Portable XRF: Bruker Tracer III-VPortable XRF: Bruker Tracer III-VPortable XRF: Bruker Tracer III-V

Limitations of Handheld XRF Instrument as a Quantitative Tool for Analyzing Heavy Metal Pesticides on Organic Art Objects
Özge Gençay Üstün
The Southwest Museum, Autry National Center

This presentation demonstrated some of the many factors that complicate the quantitative analysis of heavy metal pesticides, i.e. lead, arsenic, and mercury compounds on organic objects with handheld X-ray Fluorescence (XRF) analyzers. It must be emphasized that there are limitations of the instrument, in particular quantification of the elemental concentrations. Therefore, sources of errors affecting the quantitative results must be taken into account. A few of these factors include environmental conditions such as relative humidity and temperature, properties of the substrate (e.g. density, geometry), the instrument's detection limit of the metal of interest, and interferences from other elements. This study highlights how object geometry, depth of penetration, and interferences by other elements affect the analyses by an Innov-X handheld XRF analyzer. As demonstrated so far, these instruments are helpful in the identification of heavy metals on ethnological museum artifacts. However, they should only be used in a semi-quantitative capacity, and the proper quantification of heavy metals may be best carried out using other analytical techniques.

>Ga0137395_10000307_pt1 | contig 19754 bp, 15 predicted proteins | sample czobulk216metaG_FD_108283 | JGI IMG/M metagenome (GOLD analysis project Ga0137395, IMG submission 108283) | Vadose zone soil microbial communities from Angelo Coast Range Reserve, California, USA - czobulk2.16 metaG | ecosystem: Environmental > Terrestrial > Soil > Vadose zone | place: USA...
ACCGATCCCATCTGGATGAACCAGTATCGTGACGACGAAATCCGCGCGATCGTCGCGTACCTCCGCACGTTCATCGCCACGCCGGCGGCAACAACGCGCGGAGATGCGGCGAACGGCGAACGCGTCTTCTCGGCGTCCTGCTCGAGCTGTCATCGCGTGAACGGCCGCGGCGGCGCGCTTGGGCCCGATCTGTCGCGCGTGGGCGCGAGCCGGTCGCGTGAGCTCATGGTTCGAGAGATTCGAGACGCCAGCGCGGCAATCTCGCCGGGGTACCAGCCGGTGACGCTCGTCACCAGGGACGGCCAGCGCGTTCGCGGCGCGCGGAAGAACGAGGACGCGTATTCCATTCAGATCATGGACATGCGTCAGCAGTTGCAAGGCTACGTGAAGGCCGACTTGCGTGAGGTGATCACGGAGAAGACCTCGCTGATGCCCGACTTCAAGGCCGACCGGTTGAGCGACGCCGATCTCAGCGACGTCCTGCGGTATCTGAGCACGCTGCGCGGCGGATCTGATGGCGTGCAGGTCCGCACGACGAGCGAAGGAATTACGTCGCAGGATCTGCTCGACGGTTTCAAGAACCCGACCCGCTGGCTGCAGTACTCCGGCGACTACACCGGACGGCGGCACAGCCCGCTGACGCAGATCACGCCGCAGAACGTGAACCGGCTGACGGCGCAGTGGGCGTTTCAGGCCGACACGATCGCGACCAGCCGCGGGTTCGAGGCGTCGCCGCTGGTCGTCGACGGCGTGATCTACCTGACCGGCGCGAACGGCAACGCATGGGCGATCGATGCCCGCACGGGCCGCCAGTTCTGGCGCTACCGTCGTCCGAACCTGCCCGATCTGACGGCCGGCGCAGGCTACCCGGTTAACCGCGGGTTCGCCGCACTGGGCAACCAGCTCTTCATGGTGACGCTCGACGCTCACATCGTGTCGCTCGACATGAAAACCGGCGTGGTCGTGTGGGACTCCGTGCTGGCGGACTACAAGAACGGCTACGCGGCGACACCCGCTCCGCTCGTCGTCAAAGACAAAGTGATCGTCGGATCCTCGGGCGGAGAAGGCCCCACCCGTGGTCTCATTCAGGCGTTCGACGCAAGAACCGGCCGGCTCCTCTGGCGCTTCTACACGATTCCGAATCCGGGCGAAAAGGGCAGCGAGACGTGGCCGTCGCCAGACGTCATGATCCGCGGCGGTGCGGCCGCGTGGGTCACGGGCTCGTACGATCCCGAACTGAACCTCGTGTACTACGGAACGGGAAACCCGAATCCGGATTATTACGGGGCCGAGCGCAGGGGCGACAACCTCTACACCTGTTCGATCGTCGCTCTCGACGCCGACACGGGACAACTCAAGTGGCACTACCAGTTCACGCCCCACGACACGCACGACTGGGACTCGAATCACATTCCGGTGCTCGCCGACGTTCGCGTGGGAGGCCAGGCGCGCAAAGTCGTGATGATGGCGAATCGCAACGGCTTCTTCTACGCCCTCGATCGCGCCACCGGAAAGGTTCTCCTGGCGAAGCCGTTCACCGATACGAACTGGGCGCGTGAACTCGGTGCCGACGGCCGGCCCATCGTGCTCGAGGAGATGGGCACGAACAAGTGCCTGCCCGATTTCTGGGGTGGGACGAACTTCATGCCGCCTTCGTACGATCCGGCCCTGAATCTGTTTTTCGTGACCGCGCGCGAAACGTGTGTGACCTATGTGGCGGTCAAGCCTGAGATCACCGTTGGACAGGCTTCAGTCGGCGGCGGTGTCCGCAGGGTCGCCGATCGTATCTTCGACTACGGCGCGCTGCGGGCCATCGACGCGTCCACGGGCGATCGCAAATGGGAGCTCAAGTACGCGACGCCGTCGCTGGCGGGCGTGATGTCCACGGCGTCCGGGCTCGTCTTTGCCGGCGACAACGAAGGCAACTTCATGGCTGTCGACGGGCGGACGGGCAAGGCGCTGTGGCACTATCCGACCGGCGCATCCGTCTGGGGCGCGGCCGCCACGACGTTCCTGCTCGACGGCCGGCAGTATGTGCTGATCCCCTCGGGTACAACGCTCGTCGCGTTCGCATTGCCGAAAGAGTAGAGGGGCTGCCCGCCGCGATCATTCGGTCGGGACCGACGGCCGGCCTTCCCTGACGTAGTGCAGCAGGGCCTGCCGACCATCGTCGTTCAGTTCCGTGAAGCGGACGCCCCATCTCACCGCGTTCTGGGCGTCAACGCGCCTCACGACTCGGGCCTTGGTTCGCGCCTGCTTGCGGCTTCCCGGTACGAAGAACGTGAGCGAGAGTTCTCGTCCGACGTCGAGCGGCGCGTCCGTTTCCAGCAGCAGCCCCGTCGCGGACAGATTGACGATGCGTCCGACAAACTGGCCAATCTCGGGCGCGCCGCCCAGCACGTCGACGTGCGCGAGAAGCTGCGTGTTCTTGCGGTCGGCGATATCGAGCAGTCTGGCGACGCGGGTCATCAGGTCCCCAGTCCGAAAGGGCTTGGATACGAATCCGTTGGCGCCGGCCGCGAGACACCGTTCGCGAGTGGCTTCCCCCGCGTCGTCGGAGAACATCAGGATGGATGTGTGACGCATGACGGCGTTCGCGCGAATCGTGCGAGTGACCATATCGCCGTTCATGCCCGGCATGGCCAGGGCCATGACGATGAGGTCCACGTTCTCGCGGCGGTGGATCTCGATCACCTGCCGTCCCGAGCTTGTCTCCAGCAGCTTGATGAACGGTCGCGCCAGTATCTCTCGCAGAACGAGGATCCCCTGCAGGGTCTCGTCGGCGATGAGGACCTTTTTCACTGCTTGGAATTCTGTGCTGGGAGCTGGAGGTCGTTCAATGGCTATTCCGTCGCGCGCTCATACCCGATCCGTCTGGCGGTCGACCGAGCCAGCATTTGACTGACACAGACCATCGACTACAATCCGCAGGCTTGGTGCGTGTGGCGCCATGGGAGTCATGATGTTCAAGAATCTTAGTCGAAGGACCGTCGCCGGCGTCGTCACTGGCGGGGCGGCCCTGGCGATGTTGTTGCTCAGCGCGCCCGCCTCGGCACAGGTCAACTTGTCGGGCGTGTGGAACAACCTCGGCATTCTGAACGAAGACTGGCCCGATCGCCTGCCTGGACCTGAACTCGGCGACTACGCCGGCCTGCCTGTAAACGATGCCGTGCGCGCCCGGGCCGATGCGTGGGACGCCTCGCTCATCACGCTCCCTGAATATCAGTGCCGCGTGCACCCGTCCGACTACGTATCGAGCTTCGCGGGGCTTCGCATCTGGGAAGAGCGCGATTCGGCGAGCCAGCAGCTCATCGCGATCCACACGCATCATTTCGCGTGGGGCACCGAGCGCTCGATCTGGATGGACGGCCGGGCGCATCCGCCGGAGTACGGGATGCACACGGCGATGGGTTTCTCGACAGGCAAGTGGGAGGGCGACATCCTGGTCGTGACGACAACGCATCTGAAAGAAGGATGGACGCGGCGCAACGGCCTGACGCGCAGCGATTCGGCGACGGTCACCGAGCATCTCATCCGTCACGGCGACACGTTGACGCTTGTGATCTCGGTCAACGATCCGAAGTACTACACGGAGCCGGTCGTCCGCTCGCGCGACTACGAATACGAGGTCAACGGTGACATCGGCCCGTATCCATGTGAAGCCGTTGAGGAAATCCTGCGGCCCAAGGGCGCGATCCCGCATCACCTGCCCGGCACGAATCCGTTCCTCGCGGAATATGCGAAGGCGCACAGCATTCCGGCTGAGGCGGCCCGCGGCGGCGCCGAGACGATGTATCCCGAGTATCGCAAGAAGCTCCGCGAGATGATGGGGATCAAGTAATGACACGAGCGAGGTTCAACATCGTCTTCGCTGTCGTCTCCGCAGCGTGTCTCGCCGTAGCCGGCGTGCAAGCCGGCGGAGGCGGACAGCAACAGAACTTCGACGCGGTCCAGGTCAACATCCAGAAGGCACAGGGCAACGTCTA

View the PowerPoint presentation (Adobe PDF):
Limitations of Handheld XRF Instruments by Ozge Gencay Ustun (PDF, 2 MB)